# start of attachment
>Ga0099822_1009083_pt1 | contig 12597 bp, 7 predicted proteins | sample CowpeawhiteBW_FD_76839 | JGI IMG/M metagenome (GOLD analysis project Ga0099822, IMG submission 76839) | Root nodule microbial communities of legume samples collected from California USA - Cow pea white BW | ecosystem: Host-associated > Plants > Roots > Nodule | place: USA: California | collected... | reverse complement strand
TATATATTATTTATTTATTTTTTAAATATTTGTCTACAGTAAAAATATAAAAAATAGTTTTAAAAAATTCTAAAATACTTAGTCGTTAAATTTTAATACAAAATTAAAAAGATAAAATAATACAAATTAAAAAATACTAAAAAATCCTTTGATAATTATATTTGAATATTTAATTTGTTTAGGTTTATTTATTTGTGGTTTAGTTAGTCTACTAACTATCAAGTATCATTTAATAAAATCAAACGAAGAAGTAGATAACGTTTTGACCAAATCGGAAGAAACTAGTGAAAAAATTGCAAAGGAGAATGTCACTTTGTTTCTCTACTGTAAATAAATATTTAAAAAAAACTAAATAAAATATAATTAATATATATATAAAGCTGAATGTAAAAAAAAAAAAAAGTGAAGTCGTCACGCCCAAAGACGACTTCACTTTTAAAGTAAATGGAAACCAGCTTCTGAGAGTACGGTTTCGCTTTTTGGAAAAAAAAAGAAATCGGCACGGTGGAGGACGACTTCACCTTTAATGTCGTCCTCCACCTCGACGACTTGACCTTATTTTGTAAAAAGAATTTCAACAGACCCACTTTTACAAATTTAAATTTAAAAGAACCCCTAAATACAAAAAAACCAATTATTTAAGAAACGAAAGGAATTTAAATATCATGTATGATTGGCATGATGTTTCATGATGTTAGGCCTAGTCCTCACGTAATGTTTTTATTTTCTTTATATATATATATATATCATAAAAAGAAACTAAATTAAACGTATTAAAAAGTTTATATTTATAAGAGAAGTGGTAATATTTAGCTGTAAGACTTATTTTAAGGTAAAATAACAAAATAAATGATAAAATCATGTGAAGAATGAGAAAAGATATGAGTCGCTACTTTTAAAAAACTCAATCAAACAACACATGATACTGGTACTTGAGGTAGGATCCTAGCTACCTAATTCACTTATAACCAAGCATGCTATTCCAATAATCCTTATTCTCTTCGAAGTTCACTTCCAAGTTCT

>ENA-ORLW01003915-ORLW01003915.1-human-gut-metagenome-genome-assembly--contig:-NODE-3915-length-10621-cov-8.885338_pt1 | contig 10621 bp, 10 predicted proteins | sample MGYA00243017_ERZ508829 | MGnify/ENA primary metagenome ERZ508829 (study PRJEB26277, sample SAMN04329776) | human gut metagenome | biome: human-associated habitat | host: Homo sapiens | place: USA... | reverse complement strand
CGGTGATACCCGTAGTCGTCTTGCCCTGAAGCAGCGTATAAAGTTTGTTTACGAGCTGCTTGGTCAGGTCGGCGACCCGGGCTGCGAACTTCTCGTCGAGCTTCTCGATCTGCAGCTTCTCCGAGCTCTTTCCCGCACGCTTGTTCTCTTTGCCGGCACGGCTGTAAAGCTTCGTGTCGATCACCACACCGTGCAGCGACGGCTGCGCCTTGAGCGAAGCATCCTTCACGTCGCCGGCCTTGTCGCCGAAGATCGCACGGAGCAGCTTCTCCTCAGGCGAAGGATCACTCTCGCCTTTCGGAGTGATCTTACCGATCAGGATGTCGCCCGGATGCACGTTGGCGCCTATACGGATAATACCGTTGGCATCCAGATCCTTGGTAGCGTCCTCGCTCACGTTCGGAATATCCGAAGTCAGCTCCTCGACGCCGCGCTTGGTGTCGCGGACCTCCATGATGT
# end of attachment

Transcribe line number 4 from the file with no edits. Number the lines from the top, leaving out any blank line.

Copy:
CGGTGATACCCGTAGTCGTCTTGCCCTGAAGCAGCGTATAAAGTTTGTTTACGAGCTGCTTGGTCAGGTCGGCGACCCGGGCTGCGAACTTCTCGTCGAGCTTCTCGATCTGCAGCTTCTCCGAGCTCTTTCCCGCACGCTTGTTCTCTTTGCCGGCACGGCTGTAAAGCTTCGTGTCGATCACCACACCGTGCAGCGACGGCTGCGCCTTGAGCGAAGCATCCTTCACGTCGCCGGCCTTGTCGCCGAAGATCGCACGGAGCAGCTTCTCCTCAGGCGAAGGATCACTCTCGCCTTTCGGAGTGATCTTACCGATCAGGATGTCGCCCGGATGCACGTTGGCGCCTATACGGATAATACCGTTGGCATCCAGATCCTTGGTAGCGTCCTCGCTCACGTTCGGAATATCCGAAGTCAGCTCCTCGACGCCGCGCTTGGTGTCGCGGACCTCCATGATGT